In the essay Billington references a number of productions, particularly Max Reinhardt’s ‘ground-breaking 1912 production’, and Laurence Olivier’s performance in 1945.
I was a bit surprised, however, that he made only a relatively fleeting reference to Tyrone Guthrie’s production at Stratford Ontario, Canada, and Minneapolis in the USA. Billington is a bit of an expert and admirer of Guthrie, as evident in his ‘A-Z of Modern Drama: G is for Tyrone Guthrie‘ for The Guardian. Whilst not negating Billington’s excellent short essay on Oedipus Rex, I wish to add my own experience of Oedipus Rex, which involves two great 20th Century theatre artists – Tyrone Guthrie and Christopher Fettes.
TYRONE GUTHRIE: Oedipus Rex – The Old Tote Theatre, Sydney 1970
I was first introduced to Sophocles’ Oedipus Rex when still a schoolboy. The eminent UK theatre director, Sir TYRONE GUTHRIE, came to Australia in 1970 to direct a production of Oedipus Rex with Sydney’s Old Tote Theatre Company.
Guthrie had directed a land-mark and ground-breaking Oedipus at Stratford, Ontario, Canada, in 1957, and the Sydney version was essentially a re-working of this production, but with Australian actors, designer, and technical crew. Ron Haddrick played Oedipus and Ruth Cracknell played Jocasta. This was one of my very first experiences of professional theatre and I can still vividly recall it – or parts of it. Staged in the Sir John Clancy auditorium in the middle of the University of NSW campus, it was massive, with all the characteristics of Guthrie’s particular ‘epic’ style. Everything was big – the masks, the costumes, the theatre space – everything. It was not, however, well received; one critic wondering why this play was even being done in the first place. Be that as it may, nonetheless, I do vividly remember the way Ruth Cracknell as Jocasta left the stage after realizing that Oedipus was her son; I also remember Ron Falk as the sharmantic soothsayer, Tiresias, who was dressed like a huge bird (a seagull?) and behaved accordingly, complementing the knowledge that Tiresias lived with birds. Sadly, Cracknell and Falk (as well as others) are no longer with us; Ron Haddrick, however, is still alive and I hope his memories of performing Oedipus in this production have been recorded for the National Archives.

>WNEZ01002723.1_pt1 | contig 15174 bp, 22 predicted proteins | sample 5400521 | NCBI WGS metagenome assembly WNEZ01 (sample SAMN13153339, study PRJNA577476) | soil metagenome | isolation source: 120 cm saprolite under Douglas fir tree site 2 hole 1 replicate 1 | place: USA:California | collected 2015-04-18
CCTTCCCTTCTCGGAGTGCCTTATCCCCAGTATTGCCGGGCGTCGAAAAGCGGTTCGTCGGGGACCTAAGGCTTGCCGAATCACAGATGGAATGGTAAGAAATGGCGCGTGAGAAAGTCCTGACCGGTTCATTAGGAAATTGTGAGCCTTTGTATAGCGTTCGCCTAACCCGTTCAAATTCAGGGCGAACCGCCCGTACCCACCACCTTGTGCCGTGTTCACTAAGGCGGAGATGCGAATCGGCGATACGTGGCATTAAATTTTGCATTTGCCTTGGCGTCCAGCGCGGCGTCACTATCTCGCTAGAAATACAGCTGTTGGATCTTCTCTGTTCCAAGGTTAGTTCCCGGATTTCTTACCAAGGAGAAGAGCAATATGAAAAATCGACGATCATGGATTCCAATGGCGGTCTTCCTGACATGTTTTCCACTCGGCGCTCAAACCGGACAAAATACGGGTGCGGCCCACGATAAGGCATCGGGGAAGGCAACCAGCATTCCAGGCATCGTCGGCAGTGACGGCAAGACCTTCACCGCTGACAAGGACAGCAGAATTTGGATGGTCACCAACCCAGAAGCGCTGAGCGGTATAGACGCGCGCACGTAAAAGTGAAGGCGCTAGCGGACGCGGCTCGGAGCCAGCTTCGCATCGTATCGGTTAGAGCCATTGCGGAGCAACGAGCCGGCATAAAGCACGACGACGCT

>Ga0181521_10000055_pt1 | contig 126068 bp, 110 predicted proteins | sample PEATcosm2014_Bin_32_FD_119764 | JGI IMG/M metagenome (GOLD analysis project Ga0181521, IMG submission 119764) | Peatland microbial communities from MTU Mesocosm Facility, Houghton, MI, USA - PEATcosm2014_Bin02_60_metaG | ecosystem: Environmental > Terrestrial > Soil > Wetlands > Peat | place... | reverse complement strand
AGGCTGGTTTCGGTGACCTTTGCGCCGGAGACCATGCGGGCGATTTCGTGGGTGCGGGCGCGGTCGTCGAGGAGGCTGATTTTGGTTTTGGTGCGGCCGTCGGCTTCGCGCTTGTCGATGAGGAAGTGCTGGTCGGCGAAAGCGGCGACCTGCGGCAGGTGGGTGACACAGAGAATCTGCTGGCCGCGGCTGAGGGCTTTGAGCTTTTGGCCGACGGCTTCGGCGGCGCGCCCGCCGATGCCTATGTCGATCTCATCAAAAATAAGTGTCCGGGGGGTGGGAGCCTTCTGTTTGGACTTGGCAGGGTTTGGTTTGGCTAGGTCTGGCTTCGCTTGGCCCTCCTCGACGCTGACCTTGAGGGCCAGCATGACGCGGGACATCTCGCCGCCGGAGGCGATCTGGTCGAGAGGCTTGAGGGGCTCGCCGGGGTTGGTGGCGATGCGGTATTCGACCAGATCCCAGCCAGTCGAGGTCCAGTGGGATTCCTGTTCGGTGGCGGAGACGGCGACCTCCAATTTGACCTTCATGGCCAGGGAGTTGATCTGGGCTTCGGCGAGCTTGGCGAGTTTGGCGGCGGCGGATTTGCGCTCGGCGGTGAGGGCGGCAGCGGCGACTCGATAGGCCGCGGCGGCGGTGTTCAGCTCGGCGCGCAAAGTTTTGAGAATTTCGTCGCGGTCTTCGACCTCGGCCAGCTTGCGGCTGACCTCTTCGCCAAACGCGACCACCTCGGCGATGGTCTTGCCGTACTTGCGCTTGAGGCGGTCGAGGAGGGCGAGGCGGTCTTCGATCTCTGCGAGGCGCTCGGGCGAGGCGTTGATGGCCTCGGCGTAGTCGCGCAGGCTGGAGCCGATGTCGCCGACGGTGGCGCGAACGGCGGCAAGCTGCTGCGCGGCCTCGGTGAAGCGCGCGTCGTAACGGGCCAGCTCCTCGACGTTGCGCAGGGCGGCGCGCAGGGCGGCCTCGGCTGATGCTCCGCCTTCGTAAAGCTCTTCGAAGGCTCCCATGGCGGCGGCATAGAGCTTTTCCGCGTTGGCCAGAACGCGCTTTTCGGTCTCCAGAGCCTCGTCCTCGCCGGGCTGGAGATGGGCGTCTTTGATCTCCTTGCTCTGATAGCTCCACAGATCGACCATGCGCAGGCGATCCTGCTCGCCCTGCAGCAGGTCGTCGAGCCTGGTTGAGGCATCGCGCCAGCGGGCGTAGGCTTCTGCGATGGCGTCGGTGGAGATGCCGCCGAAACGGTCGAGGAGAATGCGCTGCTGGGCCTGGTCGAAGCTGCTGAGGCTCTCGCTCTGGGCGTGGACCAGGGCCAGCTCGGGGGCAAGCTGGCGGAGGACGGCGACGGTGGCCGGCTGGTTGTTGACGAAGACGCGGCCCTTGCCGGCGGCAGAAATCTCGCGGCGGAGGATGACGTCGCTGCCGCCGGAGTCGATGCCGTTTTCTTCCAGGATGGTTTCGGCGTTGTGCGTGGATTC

It is a great shame that most young Australian actors, directors, and theatre professionals are unaware of Tyrone Guthrie’s considerable importance and influence in regard to contemporary Australian theatre. Throughout the 1950s and the 1960s he was on a government sponsored panel that concentrated on the future of Australian theatre. This is too much a subject to deal with here, nonetheless – despite concerns for how we collectively spoke at the time (Aussie ‘strine?), and an insistence that Australian actors receive a training in ‘classical’ theatre in the UK, it was Guthrie who called for a National Australian Theatre to be established. This didn’t happen. It was, however, partly due to Guthrie that the respective State theatre companies were established, as well as the National Institute of Dramatic Art (NIDA). Furthermore, Guthrie had a major influence on one of the most important contemporary Australian actor-director’s – JOHN BELL. in the early 1960s John Bell and Anna Volska worked with Guthrie in the UK. Returning to Australia they worked as professional actors with the Old Tote Theatre Company and others as well as establishing the Nimrod Theatre (later Belvoir Street Theatre). Again – as a young schoolboy and theatre addict I was witness to all of this (thank you Mum and Dad). Looking back I can see how much Guthrie influenced what Nimrod and Belvoir Street did in the 1970s and 1980s, particularly in regard to ‘classical’ drama. I don’t necessarily mean in regard to interpretation and style but in regard to the use and design of the actual space – open and multi-purpose (like Shakespeare-Burbage’s Globe Theatre, and the Guthrie Theatre in Minneapolis, USA. Guthrie’s influence is perhaps most discernible when the Bell’s (Anna being John’s wife) established THE BELL SHAKESPEARE COMPANY. The first season included Hamlet and The Merchant of Venice – and was staged in a tent. Again – it is the use of theatrical space, including the actor-audience relationship, that shows Guthrie’s influence. The company subsequently went from strength to strength, mainly due to the artistic leadership of John Bell. Furthermore, The Bell Shakespeare Company is Australia’s only national touring theatre company, so in a way the Bell’s have established what Tyrone Guthrie envisonaged – a National Australian Theatre Company (sort of).
Needless to add as must be relatively obvious that I am a great fan of the Bell’s,and extremely influenced by their acting and artistic vision, leadership and production. Thank you.
‘SCAPEGOAT’ RITUAL: Oedipus Rex